Tuesday, 19 August 2014

The cultural green beard effect

One famous discussion of genes recognizing themselves in other individuals who are not necessarily close relatives involves the "green beard effect" - an idea which was christened by Richard Dawkins. He imagined a gene for growing a green beard and another gene that caused altruism to those with green beards - and hypothesized that the combination of these genes might cause a green bearded group of altruists to spread in a population. He then raised the issue of what would stop cheats from displaying the green beard and accepting the resulting altruism, but then failing to be altruistic in return.

In the case of cultural evolution, such "free riders" can often be identified and penalized. A green beard is a form of signalling. Here we will consider a uniform to be a similar form of cultural signalling. If you put on a nurse's uniform and visit a hospital you will probably be found out - if you engage in very many interactions with other staff members. Much the same would happen with an imitation police man in a police station or a fake soldier in the army. The uniform is only one of a large number of cultural traits marking out genuine members of these "tribes" - and it is difficult for an invader to fake all of the required markers. Some tribes develop marks of group membership that are even harder to forge - with piercings, tattoos, bizarre haircuts as well as distinctive clothing, habits and dialects. So: in the cultural realm, cheaters tend to get found out and punished - and that is one way in which the effect can be made to work.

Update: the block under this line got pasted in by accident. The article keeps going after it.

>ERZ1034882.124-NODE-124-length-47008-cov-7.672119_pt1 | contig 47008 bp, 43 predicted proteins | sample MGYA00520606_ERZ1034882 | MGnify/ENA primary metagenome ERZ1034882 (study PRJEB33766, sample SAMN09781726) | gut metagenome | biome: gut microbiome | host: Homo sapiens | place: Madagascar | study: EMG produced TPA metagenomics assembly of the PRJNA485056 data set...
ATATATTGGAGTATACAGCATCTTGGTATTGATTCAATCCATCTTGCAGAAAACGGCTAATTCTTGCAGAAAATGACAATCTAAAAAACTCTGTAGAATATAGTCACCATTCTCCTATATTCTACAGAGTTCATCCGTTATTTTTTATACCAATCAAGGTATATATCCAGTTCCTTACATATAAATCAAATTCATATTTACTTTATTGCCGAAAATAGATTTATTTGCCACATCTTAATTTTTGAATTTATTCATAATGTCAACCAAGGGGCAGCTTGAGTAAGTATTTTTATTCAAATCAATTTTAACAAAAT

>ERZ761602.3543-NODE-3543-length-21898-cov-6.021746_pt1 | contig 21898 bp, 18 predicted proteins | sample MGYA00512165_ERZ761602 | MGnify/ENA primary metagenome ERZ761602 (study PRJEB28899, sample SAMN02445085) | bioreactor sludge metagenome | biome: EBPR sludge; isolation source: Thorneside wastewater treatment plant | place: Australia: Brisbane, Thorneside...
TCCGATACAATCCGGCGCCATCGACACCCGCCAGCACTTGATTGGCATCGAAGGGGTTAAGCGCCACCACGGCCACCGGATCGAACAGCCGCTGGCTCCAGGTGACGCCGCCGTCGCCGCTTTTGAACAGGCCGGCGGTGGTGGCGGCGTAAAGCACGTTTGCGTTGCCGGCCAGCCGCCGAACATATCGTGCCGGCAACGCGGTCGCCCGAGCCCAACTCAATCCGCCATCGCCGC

The ideas in the field of tag-based cooperation are a little bit like those associated with the "green beard" effect. Studies of tag-based cooperation have shown that green beards can be less vulnerable to exploitation than was originally thought. For one thing, when a tag or marker is successfully exploited, another tag can be adopted. Also, the whole idea of having genes for altruism towards those with the 'green beards' had always seemed a little bit contrived. Fortunately, this turns out not to be necessary. In cultural evolution, organisms can simply learn which tags best signal altruism in their environment - and preferentially adopt them.

Cultural "tags" or "tribal markers" probably play a number of roles. Knowing who is in your tribe facilitates reciprocal altruism. It indicates who can be punished for defections against group members - and who future interactions can be expected with. Tags also facilitate cooperation based on cultural kin selection. If memes are able to credibly signal their presence in humans, related memes may be able to use the perceptions of their hosts to identify copies of themselves in other people, allowing them to manipulate their hosts to act so as to favour copies of themselves in other bodies. Even without such behavioural manipulation, tags can still facilitate altruism - by allowing groups of cooperators to form and help each other.

The green beard effect has sometimes been used as an alternative explanation to kin selection. Mark Pagel uses the "green beard" terminology - instead of talking about cultural kin selection - in his book Wired for Culture. However it is important to remember that the green beard effect is a type of kin selection. Green beards indicate shared ancestry - and that is still true regardless of whether they are transmitted via DNA genes or culturally. In one case, genetic ancestry is involved. In the other case it is memetic ancestry.

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